After the Workshop Is Over

It's a bit like the morning after a big party.

The studio is a mess. I don't care, but the cat doesn't like things out of place. So my first order of business is to wash the dishes, put away the tables and chairs, and restore organization to TDS Headquarters.

While I'm doing this, I should be thinking about the publishing that I'm behind on. Instead, however, I'm still mulling over the conversations from the weekend.

After a few years of leading workshops, the one thing I've learned is that photographers don't get to spend enough time with other photographers. And unless this is your passion, it's hard to understand the balancing act between technology and artistry. Because photography requires both sides of the brain.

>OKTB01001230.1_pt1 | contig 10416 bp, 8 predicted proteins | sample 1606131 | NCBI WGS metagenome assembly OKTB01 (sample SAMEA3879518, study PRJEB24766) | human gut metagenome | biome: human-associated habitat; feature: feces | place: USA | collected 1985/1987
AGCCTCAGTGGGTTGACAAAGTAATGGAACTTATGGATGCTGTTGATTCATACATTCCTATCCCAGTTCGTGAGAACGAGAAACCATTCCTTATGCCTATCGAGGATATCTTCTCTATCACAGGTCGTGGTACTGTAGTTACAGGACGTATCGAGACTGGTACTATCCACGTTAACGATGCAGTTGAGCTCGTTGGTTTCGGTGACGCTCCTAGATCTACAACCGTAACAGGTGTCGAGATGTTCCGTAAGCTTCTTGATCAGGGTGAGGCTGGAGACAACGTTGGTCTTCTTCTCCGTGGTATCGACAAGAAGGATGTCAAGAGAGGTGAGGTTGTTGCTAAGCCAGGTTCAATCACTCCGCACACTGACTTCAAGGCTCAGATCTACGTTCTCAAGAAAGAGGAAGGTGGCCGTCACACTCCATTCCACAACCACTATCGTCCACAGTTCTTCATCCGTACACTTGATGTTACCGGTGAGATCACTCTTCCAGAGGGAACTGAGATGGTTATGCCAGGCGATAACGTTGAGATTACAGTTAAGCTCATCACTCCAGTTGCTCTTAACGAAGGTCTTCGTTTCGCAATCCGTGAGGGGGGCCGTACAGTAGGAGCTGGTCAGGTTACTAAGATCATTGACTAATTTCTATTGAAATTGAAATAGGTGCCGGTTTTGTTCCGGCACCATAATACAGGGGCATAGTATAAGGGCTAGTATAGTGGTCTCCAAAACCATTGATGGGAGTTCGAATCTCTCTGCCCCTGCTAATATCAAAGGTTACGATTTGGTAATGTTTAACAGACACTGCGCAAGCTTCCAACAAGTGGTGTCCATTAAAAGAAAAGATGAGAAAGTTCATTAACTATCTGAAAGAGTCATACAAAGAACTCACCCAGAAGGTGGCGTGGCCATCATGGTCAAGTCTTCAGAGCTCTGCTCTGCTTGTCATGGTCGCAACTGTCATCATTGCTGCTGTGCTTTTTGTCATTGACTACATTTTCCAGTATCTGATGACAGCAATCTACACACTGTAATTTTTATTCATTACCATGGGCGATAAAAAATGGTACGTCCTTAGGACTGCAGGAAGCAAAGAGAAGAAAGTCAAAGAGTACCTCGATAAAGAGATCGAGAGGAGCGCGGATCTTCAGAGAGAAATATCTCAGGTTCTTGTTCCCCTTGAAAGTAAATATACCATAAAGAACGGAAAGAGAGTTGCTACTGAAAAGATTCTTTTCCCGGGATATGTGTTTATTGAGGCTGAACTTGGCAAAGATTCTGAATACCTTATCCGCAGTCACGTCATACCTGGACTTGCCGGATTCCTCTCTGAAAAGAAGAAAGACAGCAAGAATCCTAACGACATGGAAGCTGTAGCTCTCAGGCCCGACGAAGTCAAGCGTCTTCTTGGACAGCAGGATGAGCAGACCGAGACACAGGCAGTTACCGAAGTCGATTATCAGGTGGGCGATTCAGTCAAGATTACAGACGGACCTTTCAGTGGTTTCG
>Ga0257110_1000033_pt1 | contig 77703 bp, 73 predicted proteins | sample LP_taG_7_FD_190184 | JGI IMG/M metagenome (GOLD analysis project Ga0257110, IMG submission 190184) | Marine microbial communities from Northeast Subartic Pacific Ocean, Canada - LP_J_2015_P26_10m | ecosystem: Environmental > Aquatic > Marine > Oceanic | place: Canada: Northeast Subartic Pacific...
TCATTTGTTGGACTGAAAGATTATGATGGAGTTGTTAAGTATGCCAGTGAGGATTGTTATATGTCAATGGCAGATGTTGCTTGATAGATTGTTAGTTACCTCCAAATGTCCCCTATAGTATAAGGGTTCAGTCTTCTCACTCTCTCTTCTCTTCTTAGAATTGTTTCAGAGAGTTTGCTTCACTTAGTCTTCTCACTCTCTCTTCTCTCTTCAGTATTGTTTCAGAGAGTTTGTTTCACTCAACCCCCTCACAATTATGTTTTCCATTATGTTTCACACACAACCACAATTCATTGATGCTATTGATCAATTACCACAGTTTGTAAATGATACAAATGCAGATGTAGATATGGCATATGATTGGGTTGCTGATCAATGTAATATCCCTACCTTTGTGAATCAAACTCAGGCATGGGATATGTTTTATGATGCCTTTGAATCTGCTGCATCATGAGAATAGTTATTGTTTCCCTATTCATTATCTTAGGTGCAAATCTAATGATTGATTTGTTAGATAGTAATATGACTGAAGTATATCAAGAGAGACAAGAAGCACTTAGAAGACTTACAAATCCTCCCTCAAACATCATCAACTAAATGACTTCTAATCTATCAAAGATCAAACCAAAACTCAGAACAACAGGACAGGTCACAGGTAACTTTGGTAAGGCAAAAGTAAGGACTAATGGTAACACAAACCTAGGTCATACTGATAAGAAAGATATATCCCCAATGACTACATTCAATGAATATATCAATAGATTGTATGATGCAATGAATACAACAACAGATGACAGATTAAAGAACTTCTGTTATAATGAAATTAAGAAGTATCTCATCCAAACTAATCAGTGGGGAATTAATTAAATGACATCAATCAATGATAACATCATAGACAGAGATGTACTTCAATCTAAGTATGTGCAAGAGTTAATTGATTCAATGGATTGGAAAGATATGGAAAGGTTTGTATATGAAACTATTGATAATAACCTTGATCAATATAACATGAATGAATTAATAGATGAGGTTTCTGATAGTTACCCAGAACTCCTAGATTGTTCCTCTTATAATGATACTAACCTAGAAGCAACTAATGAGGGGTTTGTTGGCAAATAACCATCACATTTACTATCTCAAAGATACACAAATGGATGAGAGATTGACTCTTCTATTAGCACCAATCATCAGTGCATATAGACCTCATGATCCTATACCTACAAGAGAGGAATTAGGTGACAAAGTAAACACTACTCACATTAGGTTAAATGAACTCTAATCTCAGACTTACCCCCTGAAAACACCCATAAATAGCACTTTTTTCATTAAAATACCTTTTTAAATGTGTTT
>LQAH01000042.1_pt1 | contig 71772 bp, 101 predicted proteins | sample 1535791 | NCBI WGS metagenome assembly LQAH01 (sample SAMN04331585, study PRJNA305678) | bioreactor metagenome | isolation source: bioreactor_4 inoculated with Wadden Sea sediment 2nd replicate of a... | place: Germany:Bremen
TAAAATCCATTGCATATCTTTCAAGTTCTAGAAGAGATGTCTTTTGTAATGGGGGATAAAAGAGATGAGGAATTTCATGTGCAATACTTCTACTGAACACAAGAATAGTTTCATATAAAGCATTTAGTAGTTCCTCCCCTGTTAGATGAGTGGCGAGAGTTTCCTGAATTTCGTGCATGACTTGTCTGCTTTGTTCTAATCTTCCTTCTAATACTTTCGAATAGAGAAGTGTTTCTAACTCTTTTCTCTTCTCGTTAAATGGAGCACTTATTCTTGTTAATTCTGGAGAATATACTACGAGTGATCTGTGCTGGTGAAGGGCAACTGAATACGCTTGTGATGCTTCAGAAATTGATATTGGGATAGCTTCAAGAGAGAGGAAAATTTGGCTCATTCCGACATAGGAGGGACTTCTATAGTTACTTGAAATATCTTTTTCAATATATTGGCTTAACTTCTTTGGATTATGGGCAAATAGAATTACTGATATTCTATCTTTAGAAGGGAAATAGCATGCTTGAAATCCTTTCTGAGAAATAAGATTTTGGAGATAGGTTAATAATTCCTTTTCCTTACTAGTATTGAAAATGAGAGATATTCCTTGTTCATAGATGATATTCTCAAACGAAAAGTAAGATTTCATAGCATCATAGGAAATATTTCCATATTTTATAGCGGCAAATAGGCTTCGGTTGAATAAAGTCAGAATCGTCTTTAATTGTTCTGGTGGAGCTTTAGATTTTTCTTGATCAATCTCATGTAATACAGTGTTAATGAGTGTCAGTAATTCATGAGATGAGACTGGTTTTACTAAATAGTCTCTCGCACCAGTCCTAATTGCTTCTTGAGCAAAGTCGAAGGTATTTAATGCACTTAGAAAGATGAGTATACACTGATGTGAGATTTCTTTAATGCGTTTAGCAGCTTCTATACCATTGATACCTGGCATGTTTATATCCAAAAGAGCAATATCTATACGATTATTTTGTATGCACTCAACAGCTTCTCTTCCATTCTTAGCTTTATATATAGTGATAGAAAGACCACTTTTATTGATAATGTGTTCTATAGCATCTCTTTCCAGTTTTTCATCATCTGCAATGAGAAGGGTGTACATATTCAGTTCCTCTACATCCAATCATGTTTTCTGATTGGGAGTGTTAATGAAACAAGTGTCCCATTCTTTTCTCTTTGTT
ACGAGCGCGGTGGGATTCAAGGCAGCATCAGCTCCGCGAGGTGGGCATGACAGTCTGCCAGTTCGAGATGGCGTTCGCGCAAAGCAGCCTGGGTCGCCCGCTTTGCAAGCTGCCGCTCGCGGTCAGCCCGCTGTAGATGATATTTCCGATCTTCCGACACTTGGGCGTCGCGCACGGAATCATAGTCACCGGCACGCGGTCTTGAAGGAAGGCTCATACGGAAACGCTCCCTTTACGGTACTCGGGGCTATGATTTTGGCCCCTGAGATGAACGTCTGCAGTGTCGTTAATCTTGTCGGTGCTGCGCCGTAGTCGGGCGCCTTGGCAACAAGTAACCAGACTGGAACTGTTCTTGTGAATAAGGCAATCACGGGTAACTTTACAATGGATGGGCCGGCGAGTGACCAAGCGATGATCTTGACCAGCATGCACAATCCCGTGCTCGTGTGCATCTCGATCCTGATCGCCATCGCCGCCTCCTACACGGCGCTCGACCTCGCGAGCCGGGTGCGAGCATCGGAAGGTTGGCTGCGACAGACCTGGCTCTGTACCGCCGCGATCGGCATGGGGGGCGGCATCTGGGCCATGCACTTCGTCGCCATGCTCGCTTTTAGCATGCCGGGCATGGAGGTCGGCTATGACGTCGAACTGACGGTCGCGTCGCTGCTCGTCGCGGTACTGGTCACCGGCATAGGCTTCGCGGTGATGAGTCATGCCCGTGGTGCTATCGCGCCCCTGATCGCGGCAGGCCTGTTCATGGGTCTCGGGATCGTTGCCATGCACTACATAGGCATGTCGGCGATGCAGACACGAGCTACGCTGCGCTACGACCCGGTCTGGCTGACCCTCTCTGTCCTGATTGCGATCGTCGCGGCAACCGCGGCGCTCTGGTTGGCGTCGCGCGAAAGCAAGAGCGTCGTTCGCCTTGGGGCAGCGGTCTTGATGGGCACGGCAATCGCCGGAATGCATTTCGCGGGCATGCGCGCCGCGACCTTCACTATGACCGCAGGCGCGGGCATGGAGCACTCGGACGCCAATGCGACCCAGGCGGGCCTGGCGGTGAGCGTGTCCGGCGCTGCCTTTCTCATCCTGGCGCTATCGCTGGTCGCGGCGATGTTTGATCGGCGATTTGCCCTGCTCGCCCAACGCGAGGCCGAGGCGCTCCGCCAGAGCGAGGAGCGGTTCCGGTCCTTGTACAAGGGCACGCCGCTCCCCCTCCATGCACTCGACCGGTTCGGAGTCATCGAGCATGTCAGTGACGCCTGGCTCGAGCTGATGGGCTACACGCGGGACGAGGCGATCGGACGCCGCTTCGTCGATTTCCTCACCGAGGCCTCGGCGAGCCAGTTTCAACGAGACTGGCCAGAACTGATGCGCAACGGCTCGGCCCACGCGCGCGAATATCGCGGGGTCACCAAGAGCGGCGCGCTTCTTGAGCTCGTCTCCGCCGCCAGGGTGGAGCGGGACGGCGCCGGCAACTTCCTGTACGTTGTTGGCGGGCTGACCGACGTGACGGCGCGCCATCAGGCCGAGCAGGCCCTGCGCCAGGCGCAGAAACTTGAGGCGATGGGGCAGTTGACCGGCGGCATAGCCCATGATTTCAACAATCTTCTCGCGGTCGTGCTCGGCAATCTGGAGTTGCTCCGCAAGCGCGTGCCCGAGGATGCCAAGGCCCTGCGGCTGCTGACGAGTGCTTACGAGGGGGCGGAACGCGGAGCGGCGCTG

That's why the conversations are so interesting. Topics bounce from lighting, to cameras, to travel, to personal history, and then careen off from there. If you're a photographer, this all makes perfect sense. If not, it's probably a lot of blah, blah, blah with a few juicy tidbits.

And that's why we need each other. If you're a photographer, you know exactly what I'm talking about.